Upon conviction or a finding of guilty a person found guilty of any offence under Section 61 that results in a person suffering serious injury or death because of a motor vehicle accident a mandatory disqualification for 2 years applies for a first offence, and 4 years disqualification for a subsequent offence.


Discretionary suspension in other cases


In cases where a serious injury or fatality is not a feature of an offence under section 61, the sentencing Court retains a discretion under section 28 of the Road Safety Act 1958 (Vic) to order a period of suspension if the circumstances warrant such action.


Defences


Defending an allegation of offence under section 61 may turn upon:


- Factual dispute as to the alleged facts.

- Honest reasonable mistake of fact

- Dispute as to whether an alleged injury meets definition of 'serious injury'

- Necessity


Sentencing Outcomes


Where the feature of an offence under s. 61 involves the fatality of another because of an accident, the indictable offence referred to under Section 61, subsections (a) and (b) will be heard in the County Court, and typically a term of imprisonment to be served will be imposed.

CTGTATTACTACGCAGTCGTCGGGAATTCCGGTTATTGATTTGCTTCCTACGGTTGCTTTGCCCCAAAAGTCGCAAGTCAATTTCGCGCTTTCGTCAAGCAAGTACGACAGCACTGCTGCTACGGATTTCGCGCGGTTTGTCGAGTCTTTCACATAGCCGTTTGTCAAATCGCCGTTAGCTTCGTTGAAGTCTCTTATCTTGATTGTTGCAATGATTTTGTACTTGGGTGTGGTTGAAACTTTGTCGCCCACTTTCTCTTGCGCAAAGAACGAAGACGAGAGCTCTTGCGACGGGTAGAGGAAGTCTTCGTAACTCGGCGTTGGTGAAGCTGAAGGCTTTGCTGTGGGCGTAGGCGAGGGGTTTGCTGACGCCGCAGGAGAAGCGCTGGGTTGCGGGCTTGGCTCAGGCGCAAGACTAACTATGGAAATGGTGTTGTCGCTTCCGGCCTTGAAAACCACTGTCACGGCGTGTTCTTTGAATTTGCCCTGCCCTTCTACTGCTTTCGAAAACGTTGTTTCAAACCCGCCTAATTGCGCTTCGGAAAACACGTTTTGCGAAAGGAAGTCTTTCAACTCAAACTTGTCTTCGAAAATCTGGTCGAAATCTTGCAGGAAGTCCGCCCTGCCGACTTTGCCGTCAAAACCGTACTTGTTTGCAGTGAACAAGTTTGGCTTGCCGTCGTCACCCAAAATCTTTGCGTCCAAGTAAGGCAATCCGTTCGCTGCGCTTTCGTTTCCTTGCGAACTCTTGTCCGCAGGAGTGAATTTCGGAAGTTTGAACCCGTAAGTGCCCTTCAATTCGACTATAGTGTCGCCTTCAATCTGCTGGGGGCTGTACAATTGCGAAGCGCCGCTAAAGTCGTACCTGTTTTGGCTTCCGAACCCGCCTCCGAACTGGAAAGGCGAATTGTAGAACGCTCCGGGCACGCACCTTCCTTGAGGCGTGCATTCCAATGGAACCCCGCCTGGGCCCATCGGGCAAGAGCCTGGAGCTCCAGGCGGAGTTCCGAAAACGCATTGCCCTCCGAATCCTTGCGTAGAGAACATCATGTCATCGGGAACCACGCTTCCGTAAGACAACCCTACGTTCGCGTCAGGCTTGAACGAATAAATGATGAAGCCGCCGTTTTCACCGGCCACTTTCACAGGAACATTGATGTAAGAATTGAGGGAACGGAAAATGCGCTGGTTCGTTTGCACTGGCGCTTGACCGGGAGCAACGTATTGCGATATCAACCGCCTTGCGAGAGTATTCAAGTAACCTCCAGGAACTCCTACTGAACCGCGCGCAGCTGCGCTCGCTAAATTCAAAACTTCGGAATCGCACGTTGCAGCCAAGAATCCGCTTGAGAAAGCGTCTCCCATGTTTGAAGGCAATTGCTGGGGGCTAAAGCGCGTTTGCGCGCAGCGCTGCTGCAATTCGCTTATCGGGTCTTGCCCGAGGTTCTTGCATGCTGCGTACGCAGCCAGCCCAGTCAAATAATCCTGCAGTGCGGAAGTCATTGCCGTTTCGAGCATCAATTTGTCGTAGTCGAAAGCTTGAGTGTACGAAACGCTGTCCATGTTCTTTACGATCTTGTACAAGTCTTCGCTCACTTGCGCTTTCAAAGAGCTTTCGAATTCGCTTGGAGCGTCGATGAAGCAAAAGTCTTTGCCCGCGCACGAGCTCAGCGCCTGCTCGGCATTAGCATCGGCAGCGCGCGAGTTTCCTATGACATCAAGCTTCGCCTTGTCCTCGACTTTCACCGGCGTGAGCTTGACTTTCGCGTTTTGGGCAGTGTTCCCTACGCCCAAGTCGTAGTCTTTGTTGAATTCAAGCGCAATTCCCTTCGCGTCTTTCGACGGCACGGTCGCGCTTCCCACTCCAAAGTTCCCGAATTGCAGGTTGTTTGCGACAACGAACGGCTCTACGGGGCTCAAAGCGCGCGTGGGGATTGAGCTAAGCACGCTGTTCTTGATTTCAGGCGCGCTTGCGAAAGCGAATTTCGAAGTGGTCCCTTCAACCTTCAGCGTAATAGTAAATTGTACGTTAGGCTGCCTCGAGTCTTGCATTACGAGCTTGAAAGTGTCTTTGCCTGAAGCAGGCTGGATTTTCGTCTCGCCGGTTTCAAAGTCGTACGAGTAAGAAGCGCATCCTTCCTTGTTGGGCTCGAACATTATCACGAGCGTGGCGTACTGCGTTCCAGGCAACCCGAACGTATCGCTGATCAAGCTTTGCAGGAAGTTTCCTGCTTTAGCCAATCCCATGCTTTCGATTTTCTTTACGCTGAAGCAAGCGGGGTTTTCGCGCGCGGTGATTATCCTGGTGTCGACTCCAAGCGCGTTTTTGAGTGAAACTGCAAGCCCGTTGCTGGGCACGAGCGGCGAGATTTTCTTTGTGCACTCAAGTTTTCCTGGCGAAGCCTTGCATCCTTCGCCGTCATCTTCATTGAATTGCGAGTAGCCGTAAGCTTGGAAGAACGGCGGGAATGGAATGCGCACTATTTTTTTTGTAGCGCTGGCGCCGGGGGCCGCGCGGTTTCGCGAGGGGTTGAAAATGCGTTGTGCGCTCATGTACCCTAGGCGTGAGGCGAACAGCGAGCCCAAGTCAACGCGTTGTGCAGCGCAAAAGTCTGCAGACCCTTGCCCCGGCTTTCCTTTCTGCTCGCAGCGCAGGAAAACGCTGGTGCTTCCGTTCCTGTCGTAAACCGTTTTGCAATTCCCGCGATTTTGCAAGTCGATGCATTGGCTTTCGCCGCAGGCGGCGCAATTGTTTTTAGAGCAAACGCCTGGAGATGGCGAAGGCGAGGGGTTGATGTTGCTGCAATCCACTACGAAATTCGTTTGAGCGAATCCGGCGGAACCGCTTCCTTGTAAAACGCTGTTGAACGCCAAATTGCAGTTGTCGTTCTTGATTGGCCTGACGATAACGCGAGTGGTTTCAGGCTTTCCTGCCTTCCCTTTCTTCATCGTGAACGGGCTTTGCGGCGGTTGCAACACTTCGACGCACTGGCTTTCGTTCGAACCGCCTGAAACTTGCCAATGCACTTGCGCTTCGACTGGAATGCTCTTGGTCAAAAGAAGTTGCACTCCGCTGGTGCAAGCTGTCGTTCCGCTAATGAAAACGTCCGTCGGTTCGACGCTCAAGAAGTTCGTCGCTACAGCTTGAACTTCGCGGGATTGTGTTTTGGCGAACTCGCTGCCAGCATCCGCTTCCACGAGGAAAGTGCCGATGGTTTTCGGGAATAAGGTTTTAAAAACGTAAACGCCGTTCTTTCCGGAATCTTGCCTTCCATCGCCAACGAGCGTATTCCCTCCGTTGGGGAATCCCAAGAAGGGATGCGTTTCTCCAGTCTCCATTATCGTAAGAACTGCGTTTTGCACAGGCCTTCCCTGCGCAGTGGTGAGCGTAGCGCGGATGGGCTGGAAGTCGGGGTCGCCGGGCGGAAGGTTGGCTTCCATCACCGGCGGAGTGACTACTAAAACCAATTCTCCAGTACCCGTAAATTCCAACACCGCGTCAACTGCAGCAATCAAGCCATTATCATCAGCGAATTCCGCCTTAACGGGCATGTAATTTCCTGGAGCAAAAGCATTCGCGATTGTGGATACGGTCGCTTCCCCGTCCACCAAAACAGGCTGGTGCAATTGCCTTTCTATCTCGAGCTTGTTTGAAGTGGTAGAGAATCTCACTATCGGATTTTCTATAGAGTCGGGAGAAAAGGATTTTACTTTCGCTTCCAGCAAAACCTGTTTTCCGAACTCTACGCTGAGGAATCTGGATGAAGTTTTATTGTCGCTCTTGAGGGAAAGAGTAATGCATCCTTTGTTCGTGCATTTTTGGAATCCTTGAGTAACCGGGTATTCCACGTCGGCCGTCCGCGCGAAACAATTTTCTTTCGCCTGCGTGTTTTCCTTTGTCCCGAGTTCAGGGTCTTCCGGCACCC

At the opposite end of the scale, a minor accident in a supermarket carpark could also give rise to an offence under section 61, and in such circumstances a diversion may be possible.


As a general guide to the sentencing outcome for offences under s. 61 of the Road Safety Act 1986 (Vic), the Sentencing Advisory Council has published the following outcomes for the period 1 July 2016 - 30 June 2019:


Section 61(a) Fail to stop motor vehicle after an accident:


Imprisonment - 17.0%

Community Correction Order - 14.2%

Fine - 53.8%

Adjourned undertaking/discharge/dismissal - 13.2%


Section 61(b) Fail to render assistance after accident